In stating that “some recent studies have found no significant cardioprotective or all-cause associations”, the 2009 NHMRC report relied on a 2006 meta-analysis by Fillmore and colleagues9 and an expansion of their views in a 2007 review.18 Their meta-analysis presented a reinterpretation of previous studies, developing and expanding the “sick quitter” hypothesis first developed in 1988 by Shaper and colleagues.19 This interpretation broadly proposes that misclassification of drinking habits may have resulted in more coronary events in the abstainer reference group because it included ex-drinkers with an increased cardiovascular risk because of ill health or increasing age. The sick quitter hypothesis was criticised in several studies carried out during the 1990s. Fillmore and colleagues re-examined the hypothesis using their own methodology to exclude all studies with misclassification errors in the abstainer reference group. However, they took such a strict approach that they identified only seven studies on total mortality and two on coronary heart disease mortality free of the misclassification errors. In this small number of studies, the evidence base remaining failed to confirm the J-shaped relationship between alcohol consumption and cardiovascular events. The conclusion from their analysis was that “future prospective studies should use far greater precision in their assessment of drinking behavior and abstinence”.18 Recent studies confirm the suspicion that that there is indeed a difference between former drinkers and lifetime abstainers in their pattern of ischaemic heart disease (IHD) incidence and mortality, but no evidence that this differentiation makes a substantive difference to the relationship between lower levels of cardiovascular events with a low to moderate intake of alcohol.20 While it is possible that younger adults with a disability may choose an abstinent lifestyle and suffer a higher mortality in adulthood from their disability and not their abstinence, this accounts for only a very small proportion of non-drinkers and is unlikely to contribute substantially to the J-shaped relationship.21
Since the misclassification version of the sick quitter hypothesis was put forward in 2006 and embraced in the 2009 NHMRC guidelines, the relationship and the possibility of misclassification in the abstainer group has been re-examined in several recent major meta-analyses. Corrections for possible misclassification error have been attempted in more recent studies, and none support misclassification as an interpretation of the J-shaped curve.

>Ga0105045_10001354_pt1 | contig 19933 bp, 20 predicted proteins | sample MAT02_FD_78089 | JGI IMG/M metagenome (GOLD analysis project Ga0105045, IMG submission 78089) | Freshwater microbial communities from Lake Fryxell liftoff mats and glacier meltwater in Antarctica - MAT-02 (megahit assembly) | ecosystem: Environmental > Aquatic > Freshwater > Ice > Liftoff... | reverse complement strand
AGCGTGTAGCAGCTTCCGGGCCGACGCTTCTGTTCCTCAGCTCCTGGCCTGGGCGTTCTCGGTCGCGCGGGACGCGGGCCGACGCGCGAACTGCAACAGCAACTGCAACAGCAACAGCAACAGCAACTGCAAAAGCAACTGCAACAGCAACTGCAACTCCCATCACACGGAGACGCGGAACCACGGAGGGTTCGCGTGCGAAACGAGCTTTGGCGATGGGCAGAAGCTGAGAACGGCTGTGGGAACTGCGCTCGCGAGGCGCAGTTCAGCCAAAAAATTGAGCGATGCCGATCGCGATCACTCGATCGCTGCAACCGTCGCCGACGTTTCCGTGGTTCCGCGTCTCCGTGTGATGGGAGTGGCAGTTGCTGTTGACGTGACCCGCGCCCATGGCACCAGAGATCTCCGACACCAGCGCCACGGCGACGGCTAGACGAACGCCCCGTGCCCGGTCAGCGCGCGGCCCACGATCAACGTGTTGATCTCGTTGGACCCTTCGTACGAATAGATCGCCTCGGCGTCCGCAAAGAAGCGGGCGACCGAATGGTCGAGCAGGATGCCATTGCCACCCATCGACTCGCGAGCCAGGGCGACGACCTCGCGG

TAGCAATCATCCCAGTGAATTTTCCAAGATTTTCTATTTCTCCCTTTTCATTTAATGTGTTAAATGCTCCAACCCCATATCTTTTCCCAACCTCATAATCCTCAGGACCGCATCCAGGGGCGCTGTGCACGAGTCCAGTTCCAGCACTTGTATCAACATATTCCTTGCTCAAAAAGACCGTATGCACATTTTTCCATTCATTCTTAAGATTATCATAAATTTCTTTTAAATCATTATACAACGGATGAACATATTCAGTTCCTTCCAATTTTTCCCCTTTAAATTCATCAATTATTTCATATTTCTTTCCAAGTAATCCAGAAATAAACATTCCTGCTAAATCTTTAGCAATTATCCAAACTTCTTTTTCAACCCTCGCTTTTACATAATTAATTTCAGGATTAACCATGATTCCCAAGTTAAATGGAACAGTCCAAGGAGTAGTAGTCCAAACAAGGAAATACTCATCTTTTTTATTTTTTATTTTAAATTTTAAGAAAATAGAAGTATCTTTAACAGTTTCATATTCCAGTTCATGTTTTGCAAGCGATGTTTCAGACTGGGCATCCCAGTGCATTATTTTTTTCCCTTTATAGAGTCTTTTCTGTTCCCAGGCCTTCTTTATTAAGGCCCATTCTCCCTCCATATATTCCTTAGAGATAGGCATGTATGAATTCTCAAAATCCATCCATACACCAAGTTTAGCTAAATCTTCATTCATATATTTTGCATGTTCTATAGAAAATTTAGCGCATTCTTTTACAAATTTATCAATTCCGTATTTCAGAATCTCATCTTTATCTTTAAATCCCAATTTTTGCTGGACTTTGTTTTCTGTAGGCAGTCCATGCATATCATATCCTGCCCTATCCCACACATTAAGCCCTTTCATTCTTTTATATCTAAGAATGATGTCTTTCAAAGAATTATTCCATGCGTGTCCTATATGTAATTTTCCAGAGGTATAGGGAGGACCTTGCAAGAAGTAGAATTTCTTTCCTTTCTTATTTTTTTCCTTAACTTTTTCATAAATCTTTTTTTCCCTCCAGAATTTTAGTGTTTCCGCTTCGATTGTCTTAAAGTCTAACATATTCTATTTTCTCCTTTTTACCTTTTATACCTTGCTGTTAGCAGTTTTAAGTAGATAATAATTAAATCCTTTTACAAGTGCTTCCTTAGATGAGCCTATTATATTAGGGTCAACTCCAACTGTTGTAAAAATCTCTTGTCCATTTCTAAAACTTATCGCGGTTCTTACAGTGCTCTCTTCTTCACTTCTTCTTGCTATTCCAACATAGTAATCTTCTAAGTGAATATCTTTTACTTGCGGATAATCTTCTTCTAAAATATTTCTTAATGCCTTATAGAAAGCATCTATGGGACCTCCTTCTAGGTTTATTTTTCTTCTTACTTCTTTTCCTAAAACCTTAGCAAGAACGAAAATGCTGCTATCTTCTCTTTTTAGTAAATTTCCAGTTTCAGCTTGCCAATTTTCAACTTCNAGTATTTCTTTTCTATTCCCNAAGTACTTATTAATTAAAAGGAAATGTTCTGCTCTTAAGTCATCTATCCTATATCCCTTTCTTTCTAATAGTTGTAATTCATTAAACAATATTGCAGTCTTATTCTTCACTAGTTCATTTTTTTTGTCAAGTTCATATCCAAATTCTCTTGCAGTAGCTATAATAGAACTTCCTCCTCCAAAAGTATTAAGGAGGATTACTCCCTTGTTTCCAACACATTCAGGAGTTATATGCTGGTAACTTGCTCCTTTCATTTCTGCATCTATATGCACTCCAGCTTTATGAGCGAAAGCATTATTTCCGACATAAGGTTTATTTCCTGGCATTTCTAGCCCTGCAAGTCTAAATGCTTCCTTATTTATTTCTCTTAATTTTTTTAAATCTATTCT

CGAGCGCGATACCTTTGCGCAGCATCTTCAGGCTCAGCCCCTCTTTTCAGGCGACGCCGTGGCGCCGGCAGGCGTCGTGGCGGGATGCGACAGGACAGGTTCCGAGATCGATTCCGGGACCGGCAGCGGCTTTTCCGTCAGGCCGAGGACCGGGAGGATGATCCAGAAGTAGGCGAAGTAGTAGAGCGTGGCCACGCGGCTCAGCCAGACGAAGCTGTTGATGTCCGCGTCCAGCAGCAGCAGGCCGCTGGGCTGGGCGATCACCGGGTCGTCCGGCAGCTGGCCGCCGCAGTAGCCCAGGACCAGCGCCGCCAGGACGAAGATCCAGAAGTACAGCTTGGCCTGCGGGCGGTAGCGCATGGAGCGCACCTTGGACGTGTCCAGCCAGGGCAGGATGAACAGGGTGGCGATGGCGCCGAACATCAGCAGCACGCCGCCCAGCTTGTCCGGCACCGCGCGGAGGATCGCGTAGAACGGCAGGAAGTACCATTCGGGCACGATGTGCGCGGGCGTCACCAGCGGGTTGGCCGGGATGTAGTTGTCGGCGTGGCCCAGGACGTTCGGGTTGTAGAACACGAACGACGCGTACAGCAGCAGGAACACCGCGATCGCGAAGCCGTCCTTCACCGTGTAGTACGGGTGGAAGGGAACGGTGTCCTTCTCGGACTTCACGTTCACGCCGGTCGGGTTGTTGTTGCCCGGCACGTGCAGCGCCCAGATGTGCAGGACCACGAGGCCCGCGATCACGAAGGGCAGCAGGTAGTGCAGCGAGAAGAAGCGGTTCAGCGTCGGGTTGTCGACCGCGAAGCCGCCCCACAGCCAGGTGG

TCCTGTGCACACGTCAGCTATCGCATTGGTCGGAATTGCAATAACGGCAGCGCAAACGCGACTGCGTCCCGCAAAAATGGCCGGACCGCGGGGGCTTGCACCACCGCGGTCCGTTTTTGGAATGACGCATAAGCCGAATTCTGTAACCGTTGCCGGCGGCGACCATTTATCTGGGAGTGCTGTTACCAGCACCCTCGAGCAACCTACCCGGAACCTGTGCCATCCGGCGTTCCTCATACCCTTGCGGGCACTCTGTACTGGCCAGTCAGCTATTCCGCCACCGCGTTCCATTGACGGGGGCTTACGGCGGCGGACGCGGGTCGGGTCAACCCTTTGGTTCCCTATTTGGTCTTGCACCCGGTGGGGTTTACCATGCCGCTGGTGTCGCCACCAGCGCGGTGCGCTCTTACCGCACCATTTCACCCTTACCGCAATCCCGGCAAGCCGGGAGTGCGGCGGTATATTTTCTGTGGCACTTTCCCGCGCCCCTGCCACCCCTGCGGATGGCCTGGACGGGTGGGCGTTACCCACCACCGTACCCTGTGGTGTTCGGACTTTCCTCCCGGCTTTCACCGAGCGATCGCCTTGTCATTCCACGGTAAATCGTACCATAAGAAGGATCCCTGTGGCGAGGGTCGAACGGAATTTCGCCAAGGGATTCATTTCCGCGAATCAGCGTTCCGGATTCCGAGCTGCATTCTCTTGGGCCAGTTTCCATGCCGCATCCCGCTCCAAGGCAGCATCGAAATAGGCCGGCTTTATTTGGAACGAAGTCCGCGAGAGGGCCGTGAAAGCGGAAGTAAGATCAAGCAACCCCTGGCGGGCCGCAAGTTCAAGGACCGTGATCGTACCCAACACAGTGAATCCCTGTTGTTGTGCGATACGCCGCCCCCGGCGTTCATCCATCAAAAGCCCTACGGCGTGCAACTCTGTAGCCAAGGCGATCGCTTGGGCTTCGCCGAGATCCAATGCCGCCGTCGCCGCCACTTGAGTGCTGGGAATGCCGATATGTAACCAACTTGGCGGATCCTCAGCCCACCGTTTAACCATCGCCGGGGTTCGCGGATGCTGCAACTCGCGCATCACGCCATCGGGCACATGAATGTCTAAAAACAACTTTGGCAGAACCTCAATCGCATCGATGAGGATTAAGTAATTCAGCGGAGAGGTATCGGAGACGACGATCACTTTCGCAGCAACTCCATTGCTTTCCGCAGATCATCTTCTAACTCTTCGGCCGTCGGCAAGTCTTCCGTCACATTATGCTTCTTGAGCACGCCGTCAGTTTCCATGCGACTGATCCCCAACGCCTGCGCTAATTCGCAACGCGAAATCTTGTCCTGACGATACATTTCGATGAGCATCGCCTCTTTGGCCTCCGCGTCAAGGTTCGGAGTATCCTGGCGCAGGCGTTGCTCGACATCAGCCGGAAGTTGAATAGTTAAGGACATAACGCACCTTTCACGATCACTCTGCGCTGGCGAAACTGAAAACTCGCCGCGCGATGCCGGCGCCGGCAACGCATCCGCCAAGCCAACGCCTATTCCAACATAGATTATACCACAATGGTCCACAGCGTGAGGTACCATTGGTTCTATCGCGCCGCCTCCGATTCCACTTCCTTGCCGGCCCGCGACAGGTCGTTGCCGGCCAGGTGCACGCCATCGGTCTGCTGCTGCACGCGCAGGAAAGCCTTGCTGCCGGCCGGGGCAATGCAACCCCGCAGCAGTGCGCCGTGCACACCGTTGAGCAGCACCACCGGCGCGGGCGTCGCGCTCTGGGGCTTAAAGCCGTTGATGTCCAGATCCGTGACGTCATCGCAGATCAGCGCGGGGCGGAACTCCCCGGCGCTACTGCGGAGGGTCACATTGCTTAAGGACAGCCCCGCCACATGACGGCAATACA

Three recent meta-analyses on incident cardiovascular disease do not support the misclassification hypothesis. A BMJ meta-analysis published in late 2011 represents the most complete meta-analysis to date.22 It found no differences in the extent of relative risk reduction in cardiovascular disease mortality when classification adjustments were made to address the sick quitter misclassification hypothesis. Of the 4235 studies considered and 84 studies involving over one million people included in the final analysis, the pooled estimates showed a lower risk of all-cause mortality for drinkers compared with non-drinkers (relative risk, 0.87; 95% CI, 0.83–0.92). The meta-analysis did not include a graphic representation of the J-curve, but it did report the dose relationships that can be graphed as shown in Box 2, confirming the J-shaped relationship between alcohol intake and cardiovascular morbidity and mortality. A variety of cardiovascular outcomes were examined. The relative risks were no different when active low to moderate drinkers were compared with all abstainers versus lifetime abstainers. The relative risk of experiencing a cardiovascular outcome among those with a light to moderate intake when the reference group was limited to lifetime abstainers was 0.82 (95% CI, 0.78–0.86). The relative risks for incident coronary heart disease were even lower.
This meta-analysis has been criticised by Fillmore and colleagues for including many of the studies that they had previously ranked as statistically inadequate,23 but two other more recent meta-analyses have specifically addressed the question of misclassification. An analysis comparing lifetime abstainers with former drinkers showed that inclusion of former drinkers in the reference group may influence estimates of IHD morbidity, but not estimates of IHD mortality.20 Another meta-analysis, which completely excluded any studies that may have included former drinkers or sick quitters and restricted itself to lifetime abstainers, assessed 38 627 IHD events (mortality or morbidity) among 957 684 participants.24 This thorough analysis showed differential risk curves for sex and end point, but the overall conclusion was that there was a cardioprotective effect with low to moderate alcohol intake. The trends for men and women at the low to moderate end of the scale of daily consumption presented in this analysis are shown in Box 3. When all levels of consumption were analysed with lifetime abstainers as the reference group, the typical J-shaped pattern emerged (Box 2).